that is, the virtual circuit identifier/virtual path identifier, which is simply local. But for setting up the path, initially you
require an address, and you cannot do with a local address. You have to do with a globally consistent
address. This global address of ATM is 20 bytes long. There is a 20-byte long ATM address, which
you use for setting up a circuit. I mentioned previously that there are two
types of circuits: switched virtual circuits and permanent virtual circuits. In permanent virtual circuits, a path is set
up initially manually. The path remains a permanent virtual circuit. Whenever there are two end points between
which a lot of traffic will flow, you may skip this overhead of path set up and set
up a permanent virtual circuit; this is like a leased line. Whenever there is something to go from this
source to that destination, it will simply use the pre-existing permanent virtual circuit
or otherwise, we may have a switched virtual circuit. That means this virtual circuit is set up
on the fly, as the network is being used. In an ATM switch, hundreds of thousands or
may be millions of virtual circuits may be set up or taken down every second. This is a very fast process. For setting up this virtual circuit, we require
an ATM format and this is 20-byte long address. Unlike an IP address, which is only 4 bytes,
this is 20 bytes. This is a very long address, left to right
hierarchical. in this, there are level 1, level 2 level 3 and level 4. The first two levels have a 13-byte prefix,
this are the levels of hierarchy. This part is usually used for the actual network
addressing inside. Since it is such a long address, it can accommodate
various schemes. ATM was conceived as a technology, which will
subsume and absorb all pre-existing technologies. The people who designed ATM tried to accommodate
different kinds of addressing schemes in one super addressing scheme, which they say is
ATM addressing scheme. As you see here, there are different types
of addresses possible. Since there are 20 bytes, it is possible to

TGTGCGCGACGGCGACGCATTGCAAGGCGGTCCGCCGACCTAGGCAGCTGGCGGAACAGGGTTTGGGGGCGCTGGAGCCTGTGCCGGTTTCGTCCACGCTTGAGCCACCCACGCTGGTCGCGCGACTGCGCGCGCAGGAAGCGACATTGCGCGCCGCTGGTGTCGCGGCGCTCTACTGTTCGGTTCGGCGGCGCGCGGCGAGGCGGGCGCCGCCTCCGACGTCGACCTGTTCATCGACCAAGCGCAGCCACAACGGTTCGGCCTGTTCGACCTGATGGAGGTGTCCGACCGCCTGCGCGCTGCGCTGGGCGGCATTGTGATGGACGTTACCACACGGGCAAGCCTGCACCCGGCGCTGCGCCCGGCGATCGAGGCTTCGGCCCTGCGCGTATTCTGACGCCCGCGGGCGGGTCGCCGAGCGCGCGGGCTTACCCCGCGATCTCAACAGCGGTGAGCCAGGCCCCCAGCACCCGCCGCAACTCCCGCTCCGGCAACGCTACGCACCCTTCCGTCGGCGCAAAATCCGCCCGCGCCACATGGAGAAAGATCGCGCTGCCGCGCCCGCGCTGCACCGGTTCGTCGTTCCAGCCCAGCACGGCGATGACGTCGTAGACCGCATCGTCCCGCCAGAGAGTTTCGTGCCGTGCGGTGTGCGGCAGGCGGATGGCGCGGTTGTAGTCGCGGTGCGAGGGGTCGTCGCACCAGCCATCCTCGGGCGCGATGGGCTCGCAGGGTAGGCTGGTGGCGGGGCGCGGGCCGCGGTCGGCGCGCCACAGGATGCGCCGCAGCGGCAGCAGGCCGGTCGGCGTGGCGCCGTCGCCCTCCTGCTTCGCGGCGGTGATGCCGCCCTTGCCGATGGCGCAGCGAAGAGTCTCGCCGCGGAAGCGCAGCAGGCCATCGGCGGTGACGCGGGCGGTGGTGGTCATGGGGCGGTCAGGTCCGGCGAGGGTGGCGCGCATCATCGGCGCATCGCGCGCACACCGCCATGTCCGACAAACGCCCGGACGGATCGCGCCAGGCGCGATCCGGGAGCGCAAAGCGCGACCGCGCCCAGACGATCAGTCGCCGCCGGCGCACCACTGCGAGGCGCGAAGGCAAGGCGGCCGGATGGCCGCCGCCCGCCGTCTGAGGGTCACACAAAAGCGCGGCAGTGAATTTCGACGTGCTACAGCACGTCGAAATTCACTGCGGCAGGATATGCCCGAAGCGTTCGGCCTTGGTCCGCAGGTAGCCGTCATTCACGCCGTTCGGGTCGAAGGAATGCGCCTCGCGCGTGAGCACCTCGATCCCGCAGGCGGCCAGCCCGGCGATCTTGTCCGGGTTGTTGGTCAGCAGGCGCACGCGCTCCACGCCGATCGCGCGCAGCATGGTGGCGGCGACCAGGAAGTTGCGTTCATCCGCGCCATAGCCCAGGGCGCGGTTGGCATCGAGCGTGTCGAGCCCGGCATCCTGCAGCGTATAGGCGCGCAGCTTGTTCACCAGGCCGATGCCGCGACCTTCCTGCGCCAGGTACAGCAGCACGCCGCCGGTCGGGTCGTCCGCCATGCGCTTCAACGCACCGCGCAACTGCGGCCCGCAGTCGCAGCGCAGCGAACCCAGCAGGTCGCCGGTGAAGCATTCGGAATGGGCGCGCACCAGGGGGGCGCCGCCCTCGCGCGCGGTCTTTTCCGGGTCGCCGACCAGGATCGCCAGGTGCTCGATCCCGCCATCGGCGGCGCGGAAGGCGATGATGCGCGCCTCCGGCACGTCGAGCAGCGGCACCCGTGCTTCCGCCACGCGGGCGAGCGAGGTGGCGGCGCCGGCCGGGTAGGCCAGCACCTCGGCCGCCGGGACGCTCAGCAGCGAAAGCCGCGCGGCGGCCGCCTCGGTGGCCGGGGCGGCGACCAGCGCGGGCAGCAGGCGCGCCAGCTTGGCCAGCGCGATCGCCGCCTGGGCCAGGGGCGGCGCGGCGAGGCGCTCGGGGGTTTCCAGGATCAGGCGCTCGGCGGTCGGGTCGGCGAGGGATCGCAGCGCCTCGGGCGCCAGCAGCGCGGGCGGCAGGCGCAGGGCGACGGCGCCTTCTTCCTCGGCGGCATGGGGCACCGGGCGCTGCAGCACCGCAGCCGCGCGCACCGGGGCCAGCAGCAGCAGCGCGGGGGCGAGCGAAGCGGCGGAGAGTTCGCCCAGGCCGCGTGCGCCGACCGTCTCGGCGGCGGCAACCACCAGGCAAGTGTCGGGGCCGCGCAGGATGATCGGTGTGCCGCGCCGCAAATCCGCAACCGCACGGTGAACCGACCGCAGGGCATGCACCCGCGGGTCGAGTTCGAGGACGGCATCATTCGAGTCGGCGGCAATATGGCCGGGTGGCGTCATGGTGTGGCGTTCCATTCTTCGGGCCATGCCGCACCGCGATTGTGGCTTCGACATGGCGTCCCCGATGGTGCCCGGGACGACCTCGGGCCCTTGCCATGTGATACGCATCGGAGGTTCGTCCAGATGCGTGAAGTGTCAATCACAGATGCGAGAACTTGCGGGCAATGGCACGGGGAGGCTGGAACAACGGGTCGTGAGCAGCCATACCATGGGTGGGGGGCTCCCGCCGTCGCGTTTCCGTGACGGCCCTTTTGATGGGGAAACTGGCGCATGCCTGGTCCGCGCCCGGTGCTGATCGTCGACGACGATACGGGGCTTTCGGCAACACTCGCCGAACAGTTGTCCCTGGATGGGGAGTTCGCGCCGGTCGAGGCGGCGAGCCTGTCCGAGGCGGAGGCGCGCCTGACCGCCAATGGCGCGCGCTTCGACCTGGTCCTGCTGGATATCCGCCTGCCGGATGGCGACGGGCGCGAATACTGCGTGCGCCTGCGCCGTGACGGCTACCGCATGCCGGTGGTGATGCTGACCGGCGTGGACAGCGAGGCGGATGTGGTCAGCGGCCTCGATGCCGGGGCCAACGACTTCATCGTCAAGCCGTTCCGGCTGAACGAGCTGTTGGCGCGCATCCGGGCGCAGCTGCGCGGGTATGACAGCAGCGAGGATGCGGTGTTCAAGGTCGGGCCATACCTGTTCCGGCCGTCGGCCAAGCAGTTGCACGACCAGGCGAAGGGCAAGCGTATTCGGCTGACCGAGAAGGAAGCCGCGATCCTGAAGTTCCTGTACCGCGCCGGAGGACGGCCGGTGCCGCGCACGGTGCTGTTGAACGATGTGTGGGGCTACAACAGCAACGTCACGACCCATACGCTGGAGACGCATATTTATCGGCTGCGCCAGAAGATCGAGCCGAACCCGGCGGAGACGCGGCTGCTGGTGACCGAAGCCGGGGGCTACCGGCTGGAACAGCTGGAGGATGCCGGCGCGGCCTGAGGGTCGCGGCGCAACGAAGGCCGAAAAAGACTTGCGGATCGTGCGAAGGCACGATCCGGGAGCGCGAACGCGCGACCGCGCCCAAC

have more number of schemes. These are the schemes 1 byte + 2 byte 3 plus
10, 13 this is supplied by the network. These 6 bytes are end-system supplied and
not used in routing. This may be used inside the host; 1 byte for
maybe de-multiplexing inside. These network supplied parts are 1 byte, which
indicates the scheme. The three NSAP (network service access point
address) formats are DCC, ICD, and E.164 or ICD number or DCC number. This is a data country code, which uses 2
bytes and 10 are used for the other part of the network. Actually here, authority and format identifier
is the first thing. So 39 is ISO DCC; 47 is British Standards
Institute ICD; and 45 is ITU ISDN, which means that this E.164 is actually an ISDN number. ISDN uses 15 characters, i.e. 15 binary coded
decimals, that is, 7 bytes. This entire ISDN number, which again can subsume
telephone numbers, can be put over here. ISDN uses E.164 numbers. ATM forum extended E.164 addresses to NSAP
format and E.164 number is filled with leading 0s to make 15 digits, that is, AF16 is padded
to make 8 bytes instead of 7 bytes. End system identifier is the other part. This is the end system identifier part, and
these 6 bytes could be various things, specifically this 6 byte could be 48-bit IEEE MAC address. Remember the MAC address that we used in the
data link layer is 6 bytes, supplied by IEEE. The entire 6 bytes can straightaway be incorporated
in the low order bits of the address. Selector is for use inside the host; all ATM
addresses are thus 20 bytes long. There are various ways you can route this
ATM; given an ATM address there are various schemes possible. Since various schemes are possible, ATM addresses
could be of variable lengths and have an initial domain part and a domain specific part. The initial domain part consists of two fields
as we have already mentioned: AFI, that is, the authority and format indicator, and IDI,
that is, initial domain identifier. This identifies the domain within the purview
of a given addressing authority. In a particular format, say ICD (international
code designator), all addresses have a unique fixed length prefix. The high order DSP or the high order bits
of domain specific parts roughly correspond to the low order part of network number in
IP; ESI is the second. This particular scheme can subsume a lot of
other schemes, which were possible. The reason for showing this in this fashion
is that a similar thing was tried later on in IP version 6. We have a very large address field where a
lot of previous schemes could be subsumed in this. One of the difficulties with this IP addressing
scheme was that it was done in a very haphazard manner, unlike the telephone number. For example, the telephone numbers are geographically
distributed. That means, you put particular first few digits